Study Committee on the Problem of Divorce 
[1965 Yearbook. Pages 48 – 60]
True marriage is instituted by God. It is spoken of as “the covenant of God,” according to Proverbs 2:17. Originally it did not need any religious or civil ceremony for its validity, but took place whenever a man and a woman, in the sight of God, voluntarily, mutually, and publicly took each other as husband and wife for life to the exclusion of all others. In marriage a bond is established that is represented as being stronger than even the moral relation between parents and children so highly esteemed in the Scripture. It is a life-long relation, not merely of two bodies of flesh and blood, but a union of two beings together constituting “one flesh, that is to say, one complex of life or personality, thus becoming an illustration of the great mystery of the spiritual union between Christ and His church.
The original and ideal form of marriage is monogamous. The wife is to be the “only one,” and each spouse, forsaking all others is to cleave to the other one alone, The description of a wife in Proverbs 12:4; 19:14; 31:10, and in particular the representation of the covenant between Jehovah and Israel as marriage shows how highly the position of the wife is regarded. It is the symbol of the communion into which God has entered with His people. The original declaration still holds good: “What God hath joined together, let no man put asunder.” “They are no more twain but one flesh” (Gen. 2:24), and the bond in the divine intent, is to be lifelong. In God’s institution of marriage no provision was made for divorce. The Lord when questioned on this subject, appealed at once to God’s original intention, so must we. Death alone, in His intent, could dissolve the tie.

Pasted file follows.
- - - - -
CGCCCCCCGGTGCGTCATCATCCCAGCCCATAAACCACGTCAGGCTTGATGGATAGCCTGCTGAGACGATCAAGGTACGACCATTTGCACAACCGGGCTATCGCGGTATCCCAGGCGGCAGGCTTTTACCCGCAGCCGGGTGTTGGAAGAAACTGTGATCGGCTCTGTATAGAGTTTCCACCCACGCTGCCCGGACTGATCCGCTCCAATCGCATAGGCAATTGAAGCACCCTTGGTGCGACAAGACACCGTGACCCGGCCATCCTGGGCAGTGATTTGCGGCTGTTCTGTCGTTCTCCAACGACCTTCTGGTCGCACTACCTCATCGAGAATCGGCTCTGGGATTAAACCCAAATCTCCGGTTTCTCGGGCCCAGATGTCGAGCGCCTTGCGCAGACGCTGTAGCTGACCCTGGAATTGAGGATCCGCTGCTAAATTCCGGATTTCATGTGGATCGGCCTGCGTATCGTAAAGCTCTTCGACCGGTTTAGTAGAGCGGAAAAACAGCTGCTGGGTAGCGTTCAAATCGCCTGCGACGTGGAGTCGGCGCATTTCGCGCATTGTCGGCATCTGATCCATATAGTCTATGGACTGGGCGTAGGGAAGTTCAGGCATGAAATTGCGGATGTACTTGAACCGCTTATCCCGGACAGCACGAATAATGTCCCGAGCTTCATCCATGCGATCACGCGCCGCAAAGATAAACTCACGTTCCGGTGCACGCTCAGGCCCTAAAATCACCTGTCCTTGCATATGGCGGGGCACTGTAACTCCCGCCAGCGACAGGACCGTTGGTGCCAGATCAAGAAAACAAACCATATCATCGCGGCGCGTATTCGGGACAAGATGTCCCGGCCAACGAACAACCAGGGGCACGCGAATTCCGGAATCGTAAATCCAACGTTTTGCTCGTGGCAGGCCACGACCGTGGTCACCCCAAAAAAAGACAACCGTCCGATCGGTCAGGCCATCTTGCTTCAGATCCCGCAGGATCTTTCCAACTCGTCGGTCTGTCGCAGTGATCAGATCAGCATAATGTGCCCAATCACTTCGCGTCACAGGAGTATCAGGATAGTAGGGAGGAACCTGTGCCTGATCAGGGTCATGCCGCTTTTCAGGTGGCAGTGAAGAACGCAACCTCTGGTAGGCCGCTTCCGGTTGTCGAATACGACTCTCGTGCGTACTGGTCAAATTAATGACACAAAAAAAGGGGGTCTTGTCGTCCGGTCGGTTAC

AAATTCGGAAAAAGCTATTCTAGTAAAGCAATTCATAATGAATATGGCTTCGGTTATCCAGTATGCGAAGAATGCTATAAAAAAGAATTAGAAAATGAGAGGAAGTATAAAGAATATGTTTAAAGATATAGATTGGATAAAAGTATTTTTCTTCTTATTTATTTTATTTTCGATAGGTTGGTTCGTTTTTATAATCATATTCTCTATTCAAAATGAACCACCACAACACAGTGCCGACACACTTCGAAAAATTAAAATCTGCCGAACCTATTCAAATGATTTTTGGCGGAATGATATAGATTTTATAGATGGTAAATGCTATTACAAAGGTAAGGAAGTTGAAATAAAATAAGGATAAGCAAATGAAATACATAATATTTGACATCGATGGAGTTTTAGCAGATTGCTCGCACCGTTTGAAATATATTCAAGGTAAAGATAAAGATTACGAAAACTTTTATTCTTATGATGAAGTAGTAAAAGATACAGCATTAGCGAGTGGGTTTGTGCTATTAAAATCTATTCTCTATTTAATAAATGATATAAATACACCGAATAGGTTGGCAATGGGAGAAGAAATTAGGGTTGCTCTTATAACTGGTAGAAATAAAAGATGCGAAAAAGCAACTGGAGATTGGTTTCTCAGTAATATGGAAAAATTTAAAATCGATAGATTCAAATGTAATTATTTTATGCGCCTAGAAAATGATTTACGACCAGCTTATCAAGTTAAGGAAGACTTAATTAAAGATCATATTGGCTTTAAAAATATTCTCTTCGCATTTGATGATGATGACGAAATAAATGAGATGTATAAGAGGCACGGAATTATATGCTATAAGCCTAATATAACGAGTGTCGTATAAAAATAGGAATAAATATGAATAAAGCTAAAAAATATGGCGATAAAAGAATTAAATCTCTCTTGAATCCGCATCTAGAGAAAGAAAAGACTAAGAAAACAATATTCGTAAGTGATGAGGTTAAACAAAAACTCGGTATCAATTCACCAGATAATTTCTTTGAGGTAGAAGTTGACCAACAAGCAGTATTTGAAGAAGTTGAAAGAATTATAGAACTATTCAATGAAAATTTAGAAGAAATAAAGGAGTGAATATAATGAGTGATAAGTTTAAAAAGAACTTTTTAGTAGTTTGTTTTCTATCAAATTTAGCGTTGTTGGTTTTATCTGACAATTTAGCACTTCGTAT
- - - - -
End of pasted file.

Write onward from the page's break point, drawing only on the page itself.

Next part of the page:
Recourse cannot be taken by making a distinction between marriage and divorce prior to regeneration, and marriage and divorce subsequent to regeneration. Some on the basis of the alleged distinction assert that individuals married and divorced before regeneration may marry after being regenerated. The basis for this assertion is the fact that the first marriage and divorce were entered into when each party was an unbeliever. Hence the first marriage is not of the Lord; furthermore, the sin of divorce is said to be part of one’s past life which is no longer remembered by God.
When one bears in mind that marriage is a creation ordinance, ordained of the Lord and given to man as man, and this prior to the fall, it becomes evident that being regenerate or unregenerate does not alter the divine provisions pertaining to marriage. To introduce this distinction here brings in a host of problems, denies much of God’s revelation to men, and denies responsibility of creature to Creator. Much of God’s revelation applies to His creatures whether or not they admit His sovereignty and their responsibility to their Creator. God’s revelation concerning marriage is part of the revelation given to men as men, hence being unregenerate does not make a man free from God’s law.
Jewish law seems never to have contemplated a wife divorcing her husband, but the standard for both spouses in the New Testament is now the same (Mark 10:11, 12), and the subject place of the woman does not deprive her of this equality in moral standing. In true marriage each spouse is the other’s possession and form one complete personality, and the marital satisfaction of each is to be according to the rights of the other. (I Corinthians 7:4).
Believers need to seek God’s grace to maintain God’s ideal in marriage.